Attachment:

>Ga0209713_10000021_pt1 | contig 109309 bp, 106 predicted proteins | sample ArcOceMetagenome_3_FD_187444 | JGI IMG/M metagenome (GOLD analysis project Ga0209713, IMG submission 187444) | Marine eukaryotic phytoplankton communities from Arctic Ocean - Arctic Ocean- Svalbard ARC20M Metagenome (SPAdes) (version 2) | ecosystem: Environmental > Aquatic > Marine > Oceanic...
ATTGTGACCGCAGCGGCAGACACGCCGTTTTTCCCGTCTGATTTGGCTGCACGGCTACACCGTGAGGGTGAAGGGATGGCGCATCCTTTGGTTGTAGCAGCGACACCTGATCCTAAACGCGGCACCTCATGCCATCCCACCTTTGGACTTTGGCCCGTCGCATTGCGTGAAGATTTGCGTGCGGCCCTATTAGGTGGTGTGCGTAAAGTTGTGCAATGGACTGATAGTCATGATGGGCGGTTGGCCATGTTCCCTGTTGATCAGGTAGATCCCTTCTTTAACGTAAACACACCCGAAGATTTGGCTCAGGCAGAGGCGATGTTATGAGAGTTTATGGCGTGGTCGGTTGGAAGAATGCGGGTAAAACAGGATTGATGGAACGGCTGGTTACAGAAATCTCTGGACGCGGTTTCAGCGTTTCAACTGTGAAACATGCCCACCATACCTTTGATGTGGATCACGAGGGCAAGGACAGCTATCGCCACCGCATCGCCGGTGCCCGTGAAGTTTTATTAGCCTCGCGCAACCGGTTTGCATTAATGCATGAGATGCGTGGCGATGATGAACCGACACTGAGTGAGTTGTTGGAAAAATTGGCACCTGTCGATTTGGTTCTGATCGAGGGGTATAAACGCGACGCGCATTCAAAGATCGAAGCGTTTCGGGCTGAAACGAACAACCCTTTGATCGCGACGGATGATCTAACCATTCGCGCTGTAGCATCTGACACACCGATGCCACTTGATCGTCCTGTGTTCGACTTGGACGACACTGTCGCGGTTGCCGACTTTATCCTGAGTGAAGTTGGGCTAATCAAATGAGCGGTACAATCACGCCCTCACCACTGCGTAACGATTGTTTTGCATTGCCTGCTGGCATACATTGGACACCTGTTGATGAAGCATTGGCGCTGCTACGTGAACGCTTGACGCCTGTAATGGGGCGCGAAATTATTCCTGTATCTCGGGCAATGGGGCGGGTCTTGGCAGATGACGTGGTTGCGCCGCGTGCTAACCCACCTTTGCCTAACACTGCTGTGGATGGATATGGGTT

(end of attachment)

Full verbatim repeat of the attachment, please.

>Ga0209713_10000021_pt1 | contig 109309 bp, 106 predicted proteins | sample ArcOceMetagenome_3_FD_187444 | JGI IMG/M metagenome (GOLD analysis project Ga0209713, IMG submission 187444) | Marine eukaryotic phytoplankton communities from Arctic Ocean - Arctic Ocean- Svalbard ARC20M Metagenome (SPAdes) (version 2) | ecosystem: Environmental > Aquatic > Marine > Oceanic...
ATTGTGACCGCAGCGGCAGACACGCCGTTTTTCCCGTCTGATTTGGCTGCACGGCTACACCGTGAGGGTGAAGGGATGGCGCATCCTTTGGTTGTAGCAGCGACACCTGATCCTAAACGCGGCACCTCATGCCATCCCACCTTTGGACTTTGGCCCGTCGCATTGCGTGAAGATTTGCGTGCGGCCCTATTAGGTGGTGTGCGTAAAGTTGTGCAATGGACTGATAGTCATGATGGGCGGTTGGCCATGTTCCCTGTTGATCAGGTAGATCCCTTCTTTAACGTAAACACACCCGAAGATTTGGCTCAGGCAGAGGCGATGTTATGAGAGTTTATGGCGTGGTCGGTTGGAAGAATGCGGGTAAAACAGGATTGATGGAACGGCTGGTTACAGAAATCTCTGGACGCGGTTTCAGCGTTTCAACTGTGAAACATGCCCACCATACCTTTGATGTGGATCACGAGGGCAAGGACAGCTATCGCCACCGCATCGCCGGTGCCCGTGAAGTTTTATTAGCCTCGCGCAACCGGTTTGCATTAATGCATGAGATGCGTGGCGATGATGAACCGACACTGAGTGAGTTGTTGGAAAAATTGGCACCTGTCGATTTGGTTCTGATCGAGGGGTATAAACGCGACGCGCATTCAAAGATCGAAGCGTTTCGGGCTGAAACGAACAACCCTTTGATCGCGACGGATGATCTAACCATTCGCGCTGTAGCATCTGACACACCGATGCCACTTGATCGTCCTGTGTTCGACTTGGACGACACTGTCGCGGTTGCCGACTTTATCCTGAGTGAAGTTGGGCTAATCAAATGAGCGGTACAATCACGCCCTCACCACTGCGTAACGATTGTTTTGCATTGCCTGCTGGCATACATTGGACACCTGTTGATGAAGCATTGGCGCTGCTACGTGAACGCTTGACGCCTGTAATGGGGCGCGAAATTATTCCTGTATCTCGGGCAATGGGGCGGGTCTTGGCAGATGACGTGGTTGCGCCGCGTGCTAACCCACCTTTGCCTAACACTGCTGTGGATGGATATGGGTT